UL 864 Ninth Edition: The New Standard In Fire Protection

By Mike Lynch, Sr. Vice President, Engineering, Honeywell Fire Systems, Northford, Conn. February 14, 2007

On June 30, the Ninth Edition of Underwriters Laboratories (UL) 864 will take effect—with an enormous impact on the worldwide fire alarm industry.For fire alarm equipment manufacturers, it will serve as a de facto test of financial, engineering and manufacturing strength. In fact, UL 864 already has.

UL 864, “Standard for Control Units and Accessories for Fire Alarm Systems,” has been around since 1948. Since that time, minor changes have been made to each edition of the standard. But to fully appreciate the scope of the revisions to the Ninth Edition, consider this fact: the Eighth Edition, which took effect in November 1996, was 108 pages long. The Ninth Edition is 230 pages. It is, by any measure, an extensive revision of the standard.

Perhaps this should have been expected, given that it is the first major revision in nine years. Because UL 864 covers all fire alarm control panels and ancillary equipment, it makes the scope of the changes even more noteworthy. Moreover, with the exception of Europe, UL 864 generally governs the worldwide fire protection industry. There are other standards that individual countries have adopted, but UL 864 is, by far, the most significant and widely followed.

Essentially, UL 864 attempts to follow changes in the life safety codes, most notably National Fire Protection Assn. (NFPA) 72. There are unique chapters in NFPA 72 that cover all aspects of life safety.Each chapter is managed and updated on a regular cycle by a committee of industry and subject matter experts. These experts represent manufacturers of smoke detectors, sprinkler systems and fire alarms, as well as engineering firms and fire alarm installation companies.

UL undertook the rewrite of 864 Eighth Edition to keep pace with the most current edition of NFPA 72, which was adopted in 2002. The Ninth Edition originally incorporated an implementation schedule that required all fire alarm control equipment manufactured after October 2005 to comply with the new standard in order to receive the UL mark.Although adopted in September 2003, companies producing equipment covered by the standard were given two years to affect changes to existing control equipment and to test it against the new standard’s requirements. However, after meeting with the National Electrical Manufacturers Assn. in the summer of 2005, UL changed the affectivity date to June 30.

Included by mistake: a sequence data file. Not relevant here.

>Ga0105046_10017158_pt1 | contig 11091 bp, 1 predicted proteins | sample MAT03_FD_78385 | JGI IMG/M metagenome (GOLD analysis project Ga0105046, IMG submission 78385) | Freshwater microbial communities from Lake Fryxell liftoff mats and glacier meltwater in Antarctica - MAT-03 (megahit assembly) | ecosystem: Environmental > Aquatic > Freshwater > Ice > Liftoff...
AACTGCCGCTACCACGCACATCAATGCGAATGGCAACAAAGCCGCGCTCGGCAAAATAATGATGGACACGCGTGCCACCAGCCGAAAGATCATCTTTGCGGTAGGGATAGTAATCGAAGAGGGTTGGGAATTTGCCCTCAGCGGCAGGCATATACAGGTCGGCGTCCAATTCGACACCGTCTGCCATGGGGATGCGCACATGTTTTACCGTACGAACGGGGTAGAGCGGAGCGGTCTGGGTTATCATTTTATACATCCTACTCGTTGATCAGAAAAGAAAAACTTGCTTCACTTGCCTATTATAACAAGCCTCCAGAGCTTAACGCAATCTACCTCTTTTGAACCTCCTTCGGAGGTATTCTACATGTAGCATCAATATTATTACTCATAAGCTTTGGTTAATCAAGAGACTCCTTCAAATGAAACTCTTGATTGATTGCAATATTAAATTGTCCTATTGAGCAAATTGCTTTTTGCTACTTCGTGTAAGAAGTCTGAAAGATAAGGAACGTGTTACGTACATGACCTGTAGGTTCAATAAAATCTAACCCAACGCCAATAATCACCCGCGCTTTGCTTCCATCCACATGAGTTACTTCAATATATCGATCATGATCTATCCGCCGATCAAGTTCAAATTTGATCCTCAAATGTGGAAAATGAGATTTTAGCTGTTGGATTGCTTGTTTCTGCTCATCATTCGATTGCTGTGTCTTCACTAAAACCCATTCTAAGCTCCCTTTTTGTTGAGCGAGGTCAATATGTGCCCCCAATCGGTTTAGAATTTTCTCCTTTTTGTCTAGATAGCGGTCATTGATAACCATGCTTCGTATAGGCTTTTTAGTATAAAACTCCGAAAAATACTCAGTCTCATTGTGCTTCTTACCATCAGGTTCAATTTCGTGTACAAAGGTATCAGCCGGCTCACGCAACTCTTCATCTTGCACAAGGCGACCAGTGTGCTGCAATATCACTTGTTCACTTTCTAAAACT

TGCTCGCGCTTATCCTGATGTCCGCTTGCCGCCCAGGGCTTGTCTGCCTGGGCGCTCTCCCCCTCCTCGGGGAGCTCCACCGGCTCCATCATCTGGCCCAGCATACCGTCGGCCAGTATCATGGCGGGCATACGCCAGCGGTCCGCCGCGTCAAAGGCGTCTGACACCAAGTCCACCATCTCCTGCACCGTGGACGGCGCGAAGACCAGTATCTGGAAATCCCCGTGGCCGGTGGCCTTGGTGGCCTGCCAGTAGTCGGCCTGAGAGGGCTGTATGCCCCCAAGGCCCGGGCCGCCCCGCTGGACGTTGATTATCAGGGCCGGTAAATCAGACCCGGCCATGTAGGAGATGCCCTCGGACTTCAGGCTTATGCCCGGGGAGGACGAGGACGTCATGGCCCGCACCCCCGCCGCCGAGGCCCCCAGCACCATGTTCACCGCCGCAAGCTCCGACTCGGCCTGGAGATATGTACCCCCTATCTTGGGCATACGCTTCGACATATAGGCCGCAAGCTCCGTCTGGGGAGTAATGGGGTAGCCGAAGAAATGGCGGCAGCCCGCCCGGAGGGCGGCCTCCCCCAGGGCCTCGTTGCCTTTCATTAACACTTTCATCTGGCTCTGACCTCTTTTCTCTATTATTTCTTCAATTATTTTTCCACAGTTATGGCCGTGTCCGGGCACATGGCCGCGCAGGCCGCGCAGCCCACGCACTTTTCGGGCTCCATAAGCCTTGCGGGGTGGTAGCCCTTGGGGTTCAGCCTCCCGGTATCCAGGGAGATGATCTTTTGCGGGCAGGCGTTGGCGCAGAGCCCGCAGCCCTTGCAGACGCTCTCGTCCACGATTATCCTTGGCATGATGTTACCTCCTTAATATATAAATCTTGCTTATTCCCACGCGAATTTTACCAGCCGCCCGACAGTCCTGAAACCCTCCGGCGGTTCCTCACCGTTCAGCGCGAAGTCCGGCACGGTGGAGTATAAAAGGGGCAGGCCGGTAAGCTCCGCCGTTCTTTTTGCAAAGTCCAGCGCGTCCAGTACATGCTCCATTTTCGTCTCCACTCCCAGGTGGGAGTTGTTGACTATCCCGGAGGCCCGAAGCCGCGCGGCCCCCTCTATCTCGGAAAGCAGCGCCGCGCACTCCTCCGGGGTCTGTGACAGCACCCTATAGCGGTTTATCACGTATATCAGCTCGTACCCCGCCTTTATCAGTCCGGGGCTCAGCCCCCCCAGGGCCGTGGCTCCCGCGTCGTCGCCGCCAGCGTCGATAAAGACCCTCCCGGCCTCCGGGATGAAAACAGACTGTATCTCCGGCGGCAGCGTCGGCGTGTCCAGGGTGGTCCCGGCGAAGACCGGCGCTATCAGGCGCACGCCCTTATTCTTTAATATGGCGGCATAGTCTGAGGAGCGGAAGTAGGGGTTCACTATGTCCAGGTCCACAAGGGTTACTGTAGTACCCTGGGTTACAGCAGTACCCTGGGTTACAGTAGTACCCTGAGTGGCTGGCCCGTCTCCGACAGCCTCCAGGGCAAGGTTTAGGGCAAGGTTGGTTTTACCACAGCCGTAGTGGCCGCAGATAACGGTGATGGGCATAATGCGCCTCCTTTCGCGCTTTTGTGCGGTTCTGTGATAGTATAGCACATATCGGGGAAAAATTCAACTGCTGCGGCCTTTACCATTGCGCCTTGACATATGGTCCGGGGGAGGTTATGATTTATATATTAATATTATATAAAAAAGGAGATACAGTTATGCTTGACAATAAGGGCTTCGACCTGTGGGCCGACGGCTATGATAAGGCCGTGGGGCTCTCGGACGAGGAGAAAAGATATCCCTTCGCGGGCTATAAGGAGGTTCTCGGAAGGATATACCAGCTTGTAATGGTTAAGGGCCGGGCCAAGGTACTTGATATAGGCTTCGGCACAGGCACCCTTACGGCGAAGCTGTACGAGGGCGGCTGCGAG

Few changes are significant when taken individually, but the cumulative impact has forced fire alarm manufacturers to redesign or update a significant portion of their entire product lines to comply to the new standard. And the amount of equipment that most manufacturers have submitted to UL for testing and approval—and will continue to submit—is substantial. The time and effort to properly follow the submission procedures is similarly significant: Just the amount of equipment requiring testing makes Ninth edition a major change. UL 864 Ninth Edition encompasses at least four “classes” of change:

Changes that make the standard consistent with the current edition of NFPA 72

Changes that make the standard consistent with UL’s practice in testing products

Changes to bring UL 864 into agreement with other related UL safety standards

Changes in the scope of the standard itself.

The expanded scope of the standard now covers the following: NFPA 13 (sprinklers), NFPA 15 (water spray systems), NFPA 16 (foam water systems), NFPA 17 (dry chemical extinguishing), NFPA 17A (wet chemical extinguishing), NFPA 92A (smoke control), NFPA 92B (smoke management in malls, etc.), and NFPA 2001 (clean agent extinguishing systems).These are in addition to the standards already covered in the Eighth Edition (NFPA 12, 12A, 12B, and 72).

Firms that design fire alarm systems will feel little impact from UL 864 Ninth Edition because system design is driven by NFPA 72 and other local or federal building codes. Whereas, UL 864 Ninth Edition applies solely to the actual fire alarm equipment; it has no affect on how systems are installed. For example, NFPA 72 requires the response time for an alarm to be ten seconds or fewer for at least two code cycles; the Ninth Edition of UL 864 puts this into the equipment standard. Other key changes are as follows: enhanced resistance to RF interference, better synchronization of Notification Appliances, greater software integrity, broader programming requirements, and updates in supervision, monitoring, compatibility, and power transmission. In short, fire alarm products listed in accordance with the Ninth Edition of UL 864 carry with them the confidence and assurance of meeting, or exceeding, the latest industry safety standards.

The deadline for compliance with UL 864’s Ninth Edition is fast approaching.For the public, it will be a springboard to better, safer fire alarm products.And for building owners, architects, and engineers specifying UL 864 Ninth Edition listed products, they can be confident that their fire alarm system is equipped for the demands of the 21st century.

For more information, contact Steve Rossi, Vice President, Communications, Honeywell Fire Systems, at: Steven.Rossi@Honeywell.com